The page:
TITLE 41: FIRE PROTECTION
CHAPTER I: OFFICE OF THE STATE FIRE MARSHAL
PART 175 TECHNICAL REQUIREMENTS FOR UNDERGROUND STORAGE TANKS AND THE STORAGE, TRANSPORTATION, SALE AND USE OF PETROLEUM AND OTHER REGULATED SUBSTANCES
SECTION 175.630 METHODS OF AND REQUIREMENTS FOR RELEASE DETECTION FOR TANKS
Section 175.630 Methods of and Requirements for Release Detection for Tanks
Owners and operators of petroleum USTs shall provide release detection on tanks. Only one approved method of primary release detection is required for each tank although multiple methods are acceptable. If present, secondary release detection systems must be maintained. No method of release detection shall be used unless that method has been approved by OSFM. USTs must be monitored at least every 30 days for releases using one or more of the methods listed below:
a) Manual Tank Gauging
1) Only tanks of 600 gallons or less nominal capacity may use the method described in this subsection (a). All owners or operators using manual tank gauging methods must conduct a monthly reconciliation and maintain those reconciliation records. The requirements for this type of release detection shall adhere to requirements listed in this subsection for the specific tank sizes noted:
A) In order to be eligible to continue to use manual tank gauging alone (tanks 600 gallons or less only), the following standards regarding maximum variation between beginning and ending product level measurements shall be adhered to:
B) A leak is suspected and subject to the requirements of 41 Ill. Adm. Code 176.300 through 176.360 if the variation between beginning and ending measurements exceeds the weekly or monthly standards as listed in this subsection (a). Weekly inventory records, monthly reconciliation records, and related records shall be maintained for 2 years in order to continue to be eligible to continue to use manual tank gauging.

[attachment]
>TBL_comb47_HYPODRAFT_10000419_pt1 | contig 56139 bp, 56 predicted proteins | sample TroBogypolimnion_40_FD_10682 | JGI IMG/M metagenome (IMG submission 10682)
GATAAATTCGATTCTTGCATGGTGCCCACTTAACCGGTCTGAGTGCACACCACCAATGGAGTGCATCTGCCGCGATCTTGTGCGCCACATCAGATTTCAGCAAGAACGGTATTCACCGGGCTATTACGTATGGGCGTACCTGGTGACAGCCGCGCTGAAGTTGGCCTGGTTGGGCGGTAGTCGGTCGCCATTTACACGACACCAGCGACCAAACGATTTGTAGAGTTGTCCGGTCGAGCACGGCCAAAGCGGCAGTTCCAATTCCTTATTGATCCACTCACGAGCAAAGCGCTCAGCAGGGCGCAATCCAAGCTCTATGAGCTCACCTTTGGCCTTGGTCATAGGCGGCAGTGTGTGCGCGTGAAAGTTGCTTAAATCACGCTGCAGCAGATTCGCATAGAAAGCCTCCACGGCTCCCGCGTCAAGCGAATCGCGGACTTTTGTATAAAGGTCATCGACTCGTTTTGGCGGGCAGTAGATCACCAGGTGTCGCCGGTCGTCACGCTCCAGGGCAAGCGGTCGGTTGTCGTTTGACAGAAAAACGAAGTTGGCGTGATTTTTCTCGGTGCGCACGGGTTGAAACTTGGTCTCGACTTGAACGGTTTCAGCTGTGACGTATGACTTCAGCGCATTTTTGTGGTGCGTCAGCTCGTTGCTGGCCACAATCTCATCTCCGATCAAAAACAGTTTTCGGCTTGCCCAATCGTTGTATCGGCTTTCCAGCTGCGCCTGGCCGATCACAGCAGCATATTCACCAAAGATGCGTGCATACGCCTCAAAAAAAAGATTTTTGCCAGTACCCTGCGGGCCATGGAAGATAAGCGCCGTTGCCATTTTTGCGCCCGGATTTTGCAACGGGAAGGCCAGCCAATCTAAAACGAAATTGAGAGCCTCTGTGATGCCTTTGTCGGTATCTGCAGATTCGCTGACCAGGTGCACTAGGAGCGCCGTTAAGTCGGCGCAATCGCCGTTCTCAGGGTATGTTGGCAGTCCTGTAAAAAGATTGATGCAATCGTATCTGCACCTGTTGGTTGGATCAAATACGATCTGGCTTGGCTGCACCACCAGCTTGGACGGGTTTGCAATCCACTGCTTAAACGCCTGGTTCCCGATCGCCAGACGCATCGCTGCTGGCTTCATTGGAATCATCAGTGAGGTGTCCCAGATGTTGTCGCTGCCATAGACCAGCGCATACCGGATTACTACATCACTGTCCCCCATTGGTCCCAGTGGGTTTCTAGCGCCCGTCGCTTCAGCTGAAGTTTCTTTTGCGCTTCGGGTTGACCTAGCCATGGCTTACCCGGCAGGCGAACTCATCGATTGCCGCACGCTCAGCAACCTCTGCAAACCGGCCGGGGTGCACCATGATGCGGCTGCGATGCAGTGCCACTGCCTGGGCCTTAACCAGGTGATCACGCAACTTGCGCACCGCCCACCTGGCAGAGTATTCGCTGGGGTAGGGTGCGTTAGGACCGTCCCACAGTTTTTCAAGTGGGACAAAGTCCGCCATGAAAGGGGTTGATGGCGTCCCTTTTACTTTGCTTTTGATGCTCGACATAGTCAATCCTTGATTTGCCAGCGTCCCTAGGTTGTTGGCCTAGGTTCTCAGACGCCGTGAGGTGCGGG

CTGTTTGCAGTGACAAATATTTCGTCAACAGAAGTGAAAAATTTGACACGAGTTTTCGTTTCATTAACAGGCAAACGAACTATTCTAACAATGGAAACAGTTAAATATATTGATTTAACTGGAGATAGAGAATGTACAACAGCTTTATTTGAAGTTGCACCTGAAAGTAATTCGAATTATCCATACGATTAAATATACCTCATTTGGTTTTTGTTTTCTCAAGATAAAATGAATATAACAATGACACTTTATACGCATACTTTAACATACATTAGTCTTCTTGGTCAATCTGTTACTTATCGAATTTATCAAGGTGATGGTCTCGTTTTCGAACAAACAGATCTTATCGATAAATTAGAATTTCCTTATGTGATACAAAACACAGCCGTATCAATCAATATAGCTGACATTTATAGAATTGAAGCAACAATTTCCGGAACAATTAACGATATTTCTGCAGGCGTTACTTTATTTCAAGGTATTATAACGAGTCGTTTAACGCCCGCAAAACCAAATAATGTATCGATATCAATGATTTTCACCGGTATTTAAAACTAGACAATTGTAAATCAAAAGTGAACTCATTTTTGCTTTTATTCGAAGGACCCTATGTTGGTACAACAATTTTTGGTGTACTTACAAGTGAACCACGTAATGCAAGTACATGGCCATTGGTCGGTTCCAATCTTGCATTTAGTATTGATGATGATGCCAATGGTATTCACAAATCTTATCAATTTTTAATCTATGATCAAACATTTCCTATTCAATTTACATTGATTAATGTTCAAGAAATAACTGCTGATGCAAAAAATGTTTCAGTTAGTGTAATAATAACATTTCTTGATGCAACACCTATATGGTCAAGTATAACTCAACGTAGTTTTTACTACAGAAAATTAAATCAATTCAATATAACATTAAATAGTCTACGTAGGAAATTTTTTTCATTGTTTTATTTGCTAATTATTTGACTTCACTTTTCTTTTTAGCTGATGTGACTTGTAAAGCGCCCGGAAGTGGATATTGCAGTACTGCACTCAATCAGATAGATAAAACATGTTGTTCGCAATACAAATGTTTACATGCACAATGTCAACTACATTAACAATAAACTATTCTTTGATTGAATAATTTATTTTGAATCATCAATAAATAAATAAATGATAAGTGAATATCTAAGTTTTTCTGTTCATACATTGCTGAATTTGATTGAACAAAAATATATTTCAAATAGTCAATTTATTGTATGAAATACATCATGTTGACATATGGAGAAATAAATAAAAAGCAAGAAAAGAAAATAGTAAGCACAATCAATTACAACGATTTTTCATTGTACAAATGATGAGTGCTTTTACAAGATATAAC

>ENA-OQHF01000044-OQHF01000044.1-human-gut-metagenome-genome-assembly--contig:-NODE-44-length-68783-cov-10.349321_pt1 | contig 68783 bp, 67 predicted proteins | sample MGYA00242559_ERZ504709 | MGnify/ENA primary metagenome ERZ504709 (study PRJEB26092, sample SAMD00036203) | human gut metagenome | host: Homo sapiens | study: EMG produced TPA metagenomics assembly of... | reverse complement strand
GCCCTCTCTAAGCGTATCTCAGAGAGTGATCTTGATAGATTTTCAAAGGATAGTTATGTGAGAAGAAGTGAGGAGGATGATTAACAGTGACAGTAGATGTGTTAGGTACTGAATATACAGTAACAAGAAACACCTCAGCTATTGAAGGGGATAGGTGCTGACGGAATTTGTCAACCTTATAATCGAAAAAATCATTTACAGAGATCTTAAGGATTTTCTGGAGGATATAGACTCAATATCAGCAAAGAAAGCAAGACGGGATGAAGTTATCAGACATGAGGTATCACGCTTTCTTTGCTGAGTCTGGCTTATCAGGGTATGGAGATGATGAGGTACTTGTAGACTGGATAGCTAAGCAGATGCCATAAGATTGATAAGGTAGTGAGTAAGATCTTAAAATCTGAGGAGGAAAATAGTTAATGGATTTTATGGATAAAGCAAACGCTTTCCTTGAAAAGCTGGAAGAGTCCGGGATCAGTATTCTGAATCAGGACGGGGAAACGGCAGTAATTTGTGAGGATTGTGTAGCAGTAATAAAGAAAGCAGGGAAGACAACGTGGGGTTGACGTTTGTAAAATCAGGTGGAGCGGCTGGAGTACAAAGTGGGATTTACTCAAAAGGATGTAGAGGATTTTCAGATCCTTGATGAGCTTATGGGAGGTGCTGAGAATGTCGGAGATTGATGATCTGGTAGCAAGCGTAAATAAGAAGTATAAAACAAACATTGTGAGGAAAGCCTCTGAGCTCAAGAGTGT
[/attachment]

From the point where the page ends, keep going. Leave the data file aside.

A) Tank liquid level measurements are taken at the beginning and ending of a period of at least 36 hours during which no liquid is added to or removed from the tank;
B) Level measurements are based on an average of 2 consecutive stick readings at both the beginning and ending of the period;
C) The equipment used is capable of measuring the level of product over the full range of the tank's height to the nearest ⅛ inch;
D) The measurement of any water level in the bottom of the tank is made to the nearest ⅛ inch at least once a month; and
E) All personnel involved in performing manual tank gauging measurements, recordkeeping and related performance must be knowledgeable in that performance and activities.
4) Manual tank gauging cannot be used as a method of release detection for any tank that, after passing only a noninvasive tank integrity assessment, was upgraded using the cathodic protection method.
b) In conjunction with Statistical Inventory Reconciliation (SIR) and any other release detection methods when required, tank precision testing, as approved by OSFM (not a stand-alone method of release detection):
1) Tank precision testing (or another test of equivalent performance) shall be capable of detecting a 0.1 gallon per hour leak rate from any portion of the tank that routinely contains product while accounting for the effects of thermal expansion or contraction of the product, vapor pockets, tank deformation, evaporation or condensation, and the location of the water table. There are 4 types of tank precision testing:
A) 100% volumetric overfill;
B) Volumetric underfill with an approved ullage test of negative pressure or inert gas as approved by OSFM;
C) A negative pressure; or
D) Other approved methods, in accordance with subsection (h).
2) In the case of a suspected release, tracer elements and automatic tank gauging (ATG) are not approved methods of tank precision testing.